Do you remember swimming in your pyjamas? Old photos of maintenance work at former town swimming pool brings back memories
Photos by Roger Tutt – words by My Sevenoaks Community Editor Frank Baldwin
MANY older Sevenoaks residents can remember learning to swim, particularly during their school days, at the former town swimming pool in Eardley Road which first opened in 1914.
The pool building, which was demolished in the 80s to make way for the Sevenoaks District Council offices, closed down for a few weeks towards the end of each year so that annual maintenance work could be carried out and this included emptying the pool of water.
On one of these occasions, former Sevenoaks photographer Roger Tutt captured these photographs of manager Jeff Everard and Colin London-Latter working on the boilers, and other staff members sweeping out the empty pool.
Kemsing resident Robert Willis went to Wildernesse school with Jeff Everard whose father was also the former manager at the pool. Robert, who mother also worked there, said: “Every winter they used to drain the pool to clean it. A couple of times when Jeff and I were kids we got in to the empty pool and played badminton for a bit of fun. I don’t think his father was very pleased when he found out!”
A touch of glamour was introduced after the pool was refilled one year when local girl Zanda Valder agreed to be the first person to take a dip – and this was before the pool had been reheated!
When the pool was open, customers would climb the stone steps from Eardley Road to the entrance. They would push through the old white double swing doors and pay at the glass-fronted ticket office on the left or use the ticket machines on the wall on the right. Then it was through another set of doors where, more often than not, they would be hit by an overpowering smell of the chlorine that was used in the pool and often left swimmers with red, stingy eyes.
Half-way down on the left-hand side between the viewing benches there was a door to the mixed changing rooms where you could find a grey metal basket to put your clothes into. Then you would wait your turn to use one of the single changing cubicles with a thin plastic curtain to protect your modesty.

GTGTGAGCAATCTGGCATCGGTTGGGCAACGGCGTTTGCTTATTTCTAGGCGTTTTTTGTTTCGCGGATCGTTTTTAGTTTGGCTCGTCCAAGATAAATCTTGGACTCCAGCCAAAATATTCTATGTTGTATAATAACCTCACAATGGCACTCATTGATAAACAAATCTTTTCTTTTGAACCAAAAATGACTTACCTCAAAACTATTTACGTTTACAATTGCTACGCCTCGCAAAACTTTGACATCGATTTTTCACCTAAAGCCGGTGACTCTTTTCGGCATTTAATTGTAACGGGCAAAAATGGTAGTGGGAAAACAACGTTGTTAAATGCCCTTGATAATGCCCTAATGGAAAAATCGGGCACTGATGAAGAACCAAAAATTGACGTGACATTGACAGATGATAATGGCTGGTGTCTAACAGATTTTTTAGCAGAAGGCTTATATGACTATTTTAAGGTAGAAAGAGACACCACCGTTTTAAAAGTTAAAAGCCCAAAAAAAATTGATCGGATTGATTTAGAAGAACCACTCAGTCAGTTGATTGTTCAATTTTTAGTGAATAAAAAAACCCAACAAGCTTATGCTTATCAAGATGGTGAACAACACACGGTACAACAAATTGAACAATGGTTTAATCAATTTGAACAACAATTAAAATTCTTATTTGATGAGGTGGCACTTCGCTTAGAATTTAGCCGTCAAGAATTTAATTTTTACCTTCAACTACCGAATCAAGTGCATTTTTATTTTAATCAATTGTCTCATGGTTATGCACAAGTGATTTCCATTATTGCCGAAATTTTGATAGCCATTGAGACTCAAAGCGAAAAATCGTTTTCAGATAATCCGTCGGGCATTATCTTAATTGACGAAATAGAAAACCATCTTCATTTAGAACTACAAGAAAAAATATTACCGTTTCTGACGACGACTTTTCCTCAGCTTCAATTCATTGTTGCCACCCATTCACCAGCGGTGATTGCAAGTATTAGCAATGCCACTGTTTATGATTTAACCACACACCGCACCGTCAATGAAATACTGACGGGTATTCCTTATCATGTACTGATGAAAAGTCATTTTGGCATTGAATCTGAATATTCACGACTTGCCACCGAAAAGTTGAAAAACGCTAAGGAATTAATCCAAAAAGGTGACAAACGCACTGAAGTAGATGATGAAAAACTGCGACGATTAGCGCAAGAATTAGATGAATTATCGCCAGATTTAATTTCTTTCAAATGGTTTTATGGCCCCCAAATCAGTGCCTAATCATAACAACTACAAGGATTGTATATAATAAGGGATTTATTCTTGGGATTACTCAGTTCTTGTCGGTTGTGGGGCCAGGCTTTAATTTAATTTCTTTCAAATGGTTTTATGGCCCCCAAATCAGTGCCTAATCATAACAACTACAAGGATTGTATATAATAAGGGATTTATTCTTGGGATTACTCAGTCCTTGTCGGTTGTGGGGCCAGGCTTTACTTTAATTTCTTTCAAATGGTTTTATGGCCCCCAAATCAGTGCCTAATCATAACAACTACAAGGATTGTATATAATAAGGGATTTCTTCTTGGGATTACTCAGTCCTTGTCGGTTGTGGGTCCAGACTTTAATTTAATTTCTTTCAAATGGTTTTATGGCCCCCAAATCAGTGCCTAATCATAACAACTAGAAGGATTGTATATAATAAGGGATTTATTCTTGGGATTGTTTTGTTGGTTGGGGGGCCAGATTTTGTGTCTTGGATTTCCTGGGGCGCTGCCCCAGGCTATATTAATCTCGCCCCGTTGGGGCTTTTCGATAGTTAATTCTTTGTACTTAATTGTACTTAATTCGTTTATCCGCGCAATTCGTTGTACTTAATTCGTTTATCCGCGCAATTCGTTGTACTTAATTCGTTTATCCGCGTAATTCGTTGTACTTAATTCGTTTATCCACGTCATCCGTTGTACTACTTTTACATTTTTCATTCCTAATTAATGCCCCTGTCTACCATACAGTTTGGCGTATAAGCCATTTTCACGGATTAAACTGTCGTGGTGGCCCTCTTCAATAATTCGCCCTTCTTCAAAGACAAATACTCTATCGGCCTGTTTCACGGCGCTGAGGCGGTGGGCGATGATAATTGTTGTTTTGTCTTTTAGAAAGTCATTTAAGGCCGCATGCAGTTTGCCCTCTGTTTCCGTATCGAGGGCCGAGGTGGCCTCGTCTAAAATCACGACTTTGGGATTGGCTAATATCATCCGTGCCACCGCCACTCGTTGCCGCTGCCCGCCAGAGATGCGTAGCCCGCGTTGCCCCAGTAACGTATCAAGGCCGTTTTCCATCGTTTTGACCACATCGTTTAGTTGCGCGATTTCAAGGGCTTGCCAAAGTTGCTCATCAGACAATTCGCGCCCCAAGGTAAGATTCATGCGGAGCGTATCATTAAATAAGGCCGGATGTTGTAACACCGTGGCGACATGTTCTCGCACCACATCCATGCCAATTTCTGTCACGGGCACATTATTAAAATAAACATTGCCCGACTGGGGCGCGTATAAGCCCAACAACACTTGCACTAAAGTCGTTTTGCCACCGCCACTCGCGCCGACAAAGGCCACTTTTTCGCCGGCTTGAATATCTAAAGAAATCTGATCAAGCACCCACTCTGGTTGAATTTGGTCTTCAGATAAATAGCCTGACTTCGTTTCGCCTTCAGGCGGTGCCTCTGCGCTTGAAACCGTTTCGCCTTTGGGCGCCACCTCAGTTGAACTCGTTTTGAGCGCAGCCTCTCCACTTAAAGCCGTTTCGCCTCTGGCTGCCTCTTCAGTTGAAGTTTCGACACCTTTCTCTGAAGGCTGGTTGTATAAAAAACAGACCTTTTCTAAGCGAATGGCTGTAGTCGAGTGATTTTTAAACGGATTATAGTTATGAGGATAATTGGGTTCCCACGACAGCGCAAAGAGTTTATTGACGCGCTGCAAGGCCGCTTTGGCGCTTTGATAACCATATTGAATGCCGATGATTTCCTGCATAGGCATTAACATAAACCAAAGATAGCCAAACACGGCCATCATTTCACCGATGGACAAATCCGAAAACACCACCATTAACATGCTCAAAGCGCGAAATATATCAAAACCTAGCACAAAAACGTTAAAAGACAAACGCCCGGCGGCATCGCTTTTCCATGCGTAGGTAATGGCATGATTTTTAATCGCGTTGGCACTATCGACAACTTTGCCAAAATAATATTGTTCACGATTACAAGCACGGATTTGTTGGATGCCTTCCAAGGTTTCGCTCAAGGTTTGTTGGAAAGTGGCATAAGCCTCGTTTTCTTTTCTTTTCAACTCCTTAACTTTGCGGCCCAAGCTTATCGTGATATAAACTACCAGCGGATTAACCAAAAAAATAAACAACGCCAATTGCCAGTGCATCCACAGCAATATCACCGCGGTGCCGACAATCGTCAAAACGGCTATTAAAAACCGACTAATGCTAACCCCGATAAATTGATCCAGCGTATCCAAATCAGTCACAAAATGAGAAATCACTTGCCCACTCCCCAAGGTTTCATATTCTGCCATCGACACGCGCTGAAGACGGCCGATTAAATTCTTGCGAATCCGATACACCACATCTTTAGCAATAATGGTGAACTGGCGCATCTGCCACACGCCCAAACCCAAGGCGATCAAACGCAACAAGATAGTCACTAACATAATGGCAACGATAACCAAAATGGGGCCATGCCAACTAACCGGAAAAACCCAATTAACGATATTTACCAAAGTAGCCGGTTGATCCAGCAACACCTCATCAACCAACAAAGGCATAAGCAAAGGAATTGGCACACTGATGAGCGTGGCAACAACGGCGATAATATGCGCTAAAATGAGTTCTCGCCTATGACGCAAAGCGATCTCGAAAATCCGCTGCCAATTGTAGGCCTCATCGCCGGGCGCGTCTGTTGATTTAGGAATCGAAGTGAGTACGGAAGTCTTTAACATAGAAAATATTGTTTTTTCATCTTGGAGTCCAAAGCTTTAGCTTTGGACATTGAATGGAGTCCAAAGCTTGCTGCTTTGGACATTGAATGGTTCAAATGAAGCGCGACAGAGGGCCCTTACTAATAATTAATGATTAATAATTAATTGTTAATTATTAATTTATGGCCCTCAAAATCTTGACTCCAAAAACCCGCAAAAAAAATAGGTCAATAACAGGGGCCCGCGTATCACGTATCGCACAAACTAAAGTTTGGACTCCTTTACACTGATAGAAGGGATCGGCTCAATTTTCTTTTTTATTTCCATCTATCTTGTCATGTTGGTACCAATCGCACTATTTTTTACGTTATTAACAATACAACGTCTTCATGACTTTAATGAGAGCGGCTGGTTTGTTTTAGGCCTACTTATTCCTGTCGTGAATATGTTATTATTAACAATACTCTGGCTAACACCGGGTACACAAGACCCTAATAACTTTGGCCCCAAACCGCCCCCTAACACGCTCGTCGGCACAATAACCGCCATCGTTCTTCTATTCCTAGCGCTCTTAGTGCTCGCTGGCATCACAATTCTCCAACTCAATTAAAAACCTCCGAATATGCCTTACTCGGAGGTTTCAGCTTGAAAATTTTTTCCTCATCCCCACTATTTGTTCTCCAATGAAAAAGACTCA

It was then a challenge to find a spare place to hang your basket, making sure you didn’t put it down on the wet floor which was covered in wooden slatted duck boards.
Sometimes school children were asked to change in another smaller store/boiler room to the rear of the building near the shallow end where finding your own clothes afterwards was quite a free-for-all as they were just left in piles.
Can you remember taking your bronze, silver and gold swimming and life-saving awards at the pool? The spring board at the deep end would be propped up at an alarming angle and pupils would be instructed to climb up it before plunging into the pool, usually wearing pyjamas!
Various challenges then followed, including treading water for several minutes, diving for a brick at the bottom of the deep end and removing pyjama bottoms, tying the legs and then breathing into them to create a rudimentary float.
If you passed the test, you received a bronze, silver or gold badge which would then be proudly sewn onto your swimming trunks or costume. Do they still have these tests at the new pool?
* These photographs by Roger Tutt have probably brought back many memories for older Sevenoaks residents. But we cannot find a photograph of the outside of the original pool or the former Sevenoaks fire station that was next door in Eardley Road. Does anyone have any? If you do we would love to see them at My Sevenoaks Community. Contact us on: email@example.com